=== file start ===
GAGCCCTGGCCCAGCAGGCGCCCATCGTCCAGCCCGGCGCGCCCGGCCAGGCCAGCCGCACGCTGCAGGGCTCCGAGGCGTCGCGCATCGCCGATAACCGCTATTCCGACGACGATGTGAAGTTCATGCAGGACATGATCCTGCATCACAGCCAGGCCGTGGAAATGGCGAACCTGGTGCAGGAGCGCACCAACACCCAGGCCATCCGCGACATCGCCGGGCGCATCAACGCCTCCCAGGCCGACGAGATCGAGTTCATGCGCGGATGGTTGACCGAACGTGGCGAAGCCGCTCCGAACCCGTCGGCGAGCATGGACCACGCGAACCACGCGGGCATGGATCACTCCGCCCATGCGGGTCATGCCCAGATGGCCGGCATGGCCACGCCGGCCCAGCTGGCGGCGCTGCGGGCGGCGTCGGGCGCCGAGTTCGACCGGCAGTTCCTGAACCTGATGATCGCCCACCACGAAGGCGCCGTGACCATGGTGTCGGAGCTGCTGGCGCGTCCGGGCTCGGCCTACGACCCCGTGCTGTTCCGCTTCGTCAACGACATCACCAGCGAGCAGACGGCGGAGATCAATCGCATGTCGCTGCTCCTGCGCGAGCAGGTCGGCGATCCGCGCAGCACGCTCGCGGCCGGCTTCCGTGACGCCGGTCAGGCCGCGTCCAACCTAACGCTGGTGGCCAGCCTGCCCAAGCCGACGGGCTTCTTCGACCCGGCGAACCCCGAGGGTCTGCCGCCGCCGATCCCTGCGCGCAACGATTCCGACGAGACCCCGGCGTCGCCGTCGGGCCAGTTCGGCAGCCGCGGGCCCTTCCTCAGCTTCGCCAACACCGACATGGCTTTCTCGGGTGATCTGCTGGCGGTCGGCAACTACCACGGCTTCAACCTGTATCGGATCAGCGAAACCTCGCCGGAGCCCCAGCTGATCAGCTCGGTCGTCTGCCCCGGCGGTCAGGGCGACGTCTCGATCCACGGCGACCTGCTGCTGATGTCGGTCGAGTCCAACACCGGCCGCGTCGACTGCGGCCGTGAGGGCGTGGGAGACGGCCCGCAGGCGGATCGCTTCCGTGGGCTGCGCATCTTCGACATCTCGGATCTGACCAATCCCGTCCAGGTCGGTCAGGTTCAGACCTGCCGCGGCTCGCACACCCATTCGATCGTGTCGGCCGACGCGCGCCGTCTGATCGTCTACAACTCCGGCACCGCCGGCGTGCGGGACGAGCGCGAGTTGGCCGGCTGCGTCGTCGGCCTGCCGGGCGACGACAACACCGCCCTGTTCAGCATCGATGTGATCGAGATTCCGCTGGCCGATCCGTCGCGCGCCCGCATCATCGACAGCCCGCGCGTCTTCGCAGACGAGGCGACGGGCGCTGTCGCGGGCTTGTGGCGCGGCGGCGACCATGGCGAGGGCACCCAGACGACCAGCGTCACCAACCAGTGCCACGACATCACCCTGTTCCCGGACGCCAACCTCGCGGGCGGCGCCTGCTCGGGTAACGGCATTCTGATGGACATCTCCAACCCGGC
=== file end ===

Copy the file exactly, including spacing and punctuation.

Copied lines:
GAGCCCTGGCCCAGCAGGCGCCCATCGTCCAGCCCGGCGCGCCCGGCCAGGCCAGCCGCACGCTGCAGGGCTCCGAGGCGTCGCGCATCGCCGATAACCGCTATTCCGACGACGATGTGAAGTTCATGCAGGACATGATCCTGCATCACAGCCAGGCCGTGGAAATGGCGAACCTGGTGCAGGAGCGCACCAACACCCAGGCCATCCGCGACATCGCCGGGCGCATCAACGCCTCCCAGGCCGACGAGATCGAGTTCATGCGCGGATGGTTGACCGAACGTGGCGAAGCCGCTCCGAACCCGTCGGCGAGCATGGACCACGCGAACCACGCGGGCATGGATCACTCCGCCCATGCGGGTCATGCCCAGATGGCCGGCATGGCCACGCCGGCCCAGCTGGCGGCGCTGCGGGCGGCGTCGGGCGCCGAGTTCGACCGGCAGTTCCTGAACCTGATGATCGCCCACCACGAAGGCGCCGTGACCATGGTGTCGGAGCTGCTGGCGCGTCCGGGCTCGGCCTACGACCCCGTGCTGTTCCGCTTCGTCAACGACATCACCAGCGAGCAGACGGCGGAGATCAATCGCATGTCGCTGCTCCTGCGCGAGCAGGTCGGCGATCCGCGCAGCACGCTCGCGGCCGGCTTCCGTGACGCCGGTCAGGCCGCGTCCAACCTAACGCTGGTGGCCAGCCTGCCCAAGCCGACGGGCTTCTTCGACCCGGCGAACCCCGAGGGTCTGCCGCCGCCGATCCCTGCGCGCAACGATTCCGACGAGACCCCGGCGTCGCCGTCGGGCCAGTTCGGCAGCCGCGGGCCCTTCCTCAGCTTCGCCAACACCGACATGGCTTTCTCGGGTGATCTGCTGGCGGTCGGCAACTACCACGGCTTCAACCTGTATCGGATCAGCGAAACCTCGCCGGAGCCCCAGCTGATCAGCTCGGTCGTCTGCCCCGGCGGTCAGGGCGACGTCTCGATCCACGGCGACCTGCTGCTGATGTCGGTCGAGTCCAACACCGGCCGCGTCGACTGCGGCCGTGAGGGCGTGGGAGACGGCCCGCAGGCGGATCGCTTCCGTGGGCTGCGCATCTTCGACATCTCGGATCTGACCAATCCCGTCCAGGTCGGTCAGGTTCAGACCTGCCGCGGCTCGCACACCCATTCGATCGTGTCGGCCGACGCGCGCCGTCTGATCGTCTACAACTCCGGCACCGCCGGCGTGCGGGACGAGCGCGAGTTGGCCGGCTGCGTCGTCGGCCTGCCGGGCGACGACAACACCGCCCTGTTCAGCATCGATGTGATCGAGATTCCGCTGGCCGATCCGTCGCGCGCCCGCATCATCGACAGCCCGCGCGTCTTCGCAGACGAGGCGACGGGCGCTGTCGCGGGCTTGTGGCGCGGCGGCGACCATGGCGAGGGCACCCAGACGACCAGCGTCACCAACCAGTGCCACGACATCACCCTGTTCCCGGACGCCAACCTCGCGGGCGGCGCCTGCTCGGGTAACGGCATTCTGATGGACATCTCCAACCCGGC